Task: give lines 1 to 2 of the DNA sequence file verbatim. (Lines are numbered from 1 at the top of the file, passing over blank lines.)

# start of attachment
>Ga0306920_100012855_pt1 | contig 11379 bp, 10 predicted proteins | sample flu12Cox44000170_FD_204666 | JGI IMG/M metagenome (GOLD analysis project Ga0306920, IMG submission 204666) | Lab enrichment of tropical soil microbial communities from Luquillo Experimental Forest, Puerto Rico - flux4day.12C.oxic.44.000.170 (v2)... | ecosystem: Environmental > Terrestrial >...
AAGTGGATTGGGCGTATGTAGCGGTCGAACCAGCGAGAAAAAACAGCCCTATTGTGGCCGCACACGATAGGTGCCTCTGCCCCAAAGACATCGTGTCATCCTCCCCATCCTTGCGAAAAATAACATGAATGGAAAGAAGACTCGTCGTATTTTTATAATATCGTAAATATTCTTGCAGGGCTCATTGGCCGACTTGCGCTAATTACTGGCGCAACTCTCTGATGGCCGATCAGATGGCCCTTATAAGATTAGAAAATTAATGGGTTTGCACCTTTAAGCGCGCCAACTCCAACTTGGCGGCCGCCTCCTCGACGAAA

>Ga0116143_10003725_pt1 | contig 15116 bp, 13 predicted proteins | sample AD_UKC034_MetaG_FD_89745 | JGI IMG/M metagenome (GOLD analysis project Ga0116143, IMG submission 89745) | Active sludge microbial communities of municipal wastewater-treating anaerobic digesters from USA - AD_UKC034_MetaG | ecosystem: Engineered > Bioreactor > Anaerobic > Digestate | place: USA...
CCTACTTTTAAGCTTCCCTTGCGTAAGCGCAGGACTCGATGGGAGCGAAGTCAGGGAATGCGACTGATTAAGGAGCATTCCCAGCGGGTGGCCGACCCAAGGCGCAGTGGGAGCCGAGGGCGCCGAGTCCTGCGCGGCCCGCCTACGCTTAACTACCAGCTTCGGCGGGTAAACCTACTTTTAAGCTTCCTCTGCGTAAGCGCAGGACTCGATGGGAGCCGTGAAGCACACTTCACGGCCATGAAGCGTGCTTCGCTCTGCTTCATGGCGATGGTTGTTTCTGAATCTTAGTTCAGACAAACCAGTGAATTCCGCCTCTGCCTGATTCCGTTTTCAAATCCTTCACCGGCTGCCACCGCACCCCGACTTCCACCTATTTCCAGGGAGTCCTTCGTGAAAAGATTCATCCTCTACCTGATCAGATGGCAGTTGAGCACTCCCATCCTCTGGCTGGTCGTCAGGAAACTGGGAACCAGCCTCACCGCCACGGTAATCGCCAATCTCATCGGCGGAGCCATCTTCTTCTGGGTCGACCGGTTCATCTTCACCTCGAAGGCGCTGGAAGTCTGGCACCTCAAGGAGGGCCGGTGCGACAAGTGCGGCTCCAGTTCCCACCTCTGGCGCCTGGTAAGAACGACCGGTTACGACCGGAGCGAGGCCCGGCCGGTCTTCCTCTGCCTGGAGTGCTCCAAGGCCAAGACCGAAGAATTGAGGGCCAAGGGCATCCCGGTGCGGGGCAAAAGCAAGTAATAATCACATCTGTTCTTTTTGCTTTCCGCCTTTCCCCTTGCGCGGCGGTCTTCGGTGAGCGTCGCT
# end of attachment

>Ga0306920_100012855_pt1 | contig 11379 bp, 10 predicted proteins | sample flu12Cox44000170_FD_204666 | JGI IMG/M metagenome (GOLD analysis project Ga0306920, IMG submission 204666) | Lab enrichment of tropical soil microbial communities from Luquillo Experimental Forest, Puerto Rico - flux4day.12C.oxic.44.000.170 (v2)... | ecosystem: Environmental > Terrestrial >...
AAGTGGATTGGGCGTATGTAGCGGTCGAACCAGCGAGAAAAAACAGCCCTATTGTGGCCGCACACGATAGGTGCCTCTGCCCCAAAGACATCGTGTCATCCTCCCCATCCTTGCGAAAAATAACATGAATGGAAAGAAGACTCGTCGTATTTTTATAATATCGTAAATATTCTTGCAGGGCTCATTGGCCGACTTGCGCTAATTACTGGCGCAACTCTCTGATGGCCGATCAGATGGCCCTTATAAGATTAGAAAATTAATGGGTTTGCACCTTTAAGCGCGCCAACTCCAACTTGGCGGCCGCCTCCTCGACGAAA